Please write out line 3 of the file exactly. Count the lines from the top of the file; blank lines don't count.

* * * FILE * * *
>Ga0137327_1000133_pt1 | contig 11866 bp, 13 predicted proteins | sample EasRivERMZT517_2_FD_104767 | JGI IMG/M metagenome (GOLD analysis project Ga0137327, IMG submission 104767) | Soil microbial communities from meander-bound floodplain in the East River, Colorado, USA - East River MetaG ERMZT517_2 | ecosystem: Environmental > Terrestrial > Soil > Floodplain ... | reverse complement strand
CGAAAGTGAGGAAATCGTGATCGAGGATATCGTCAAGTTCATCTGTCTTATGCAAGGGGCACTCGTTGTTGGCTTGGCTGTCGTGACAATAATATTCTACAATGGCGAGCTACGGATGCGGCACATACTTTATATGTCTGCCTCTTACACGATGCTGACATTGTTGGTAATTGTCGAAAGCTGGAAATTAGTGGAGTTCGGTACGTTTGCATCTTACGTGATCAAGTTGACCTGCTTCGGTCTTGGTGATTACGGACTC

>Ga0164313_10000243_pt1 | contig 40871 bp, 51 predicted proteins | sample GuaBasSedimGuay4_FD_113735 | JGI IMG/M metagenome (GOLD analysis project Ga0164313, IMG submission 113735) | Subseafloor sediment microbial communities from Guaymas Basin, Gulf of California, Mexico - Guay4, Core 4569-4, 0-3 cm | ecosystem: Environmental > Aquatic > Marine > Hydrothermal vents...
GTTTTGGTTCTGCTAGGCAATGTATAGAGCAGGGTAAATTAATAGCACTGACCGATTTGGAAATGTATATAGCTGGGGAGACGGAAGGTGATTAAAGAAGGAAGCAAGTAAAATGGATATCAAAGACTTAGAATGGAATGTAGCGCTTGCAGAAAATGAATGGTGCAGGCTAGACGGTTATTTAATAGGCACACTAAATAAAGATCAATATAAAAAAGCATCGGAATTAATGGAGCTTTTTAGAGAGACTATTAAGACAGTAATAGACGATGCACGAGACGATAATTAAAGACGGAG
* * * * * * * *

>Ga0164313_10000243_pt1 | contig 40871 bp, 51 predicted proteins | sample GuaBasSedimGuay4_FD_113735 | JGI IMG/M metagenome (GOLD analysis project Ga0164313, IMG submission 113735) | Subseafloor sediment microbial communities from Guaymas Basin, Gulf of California, Mexico - Guay4, Core 4569-4, 0-3 cm | ecosystem: Environmental > Aquatic > Marine > Hydrothermal vents...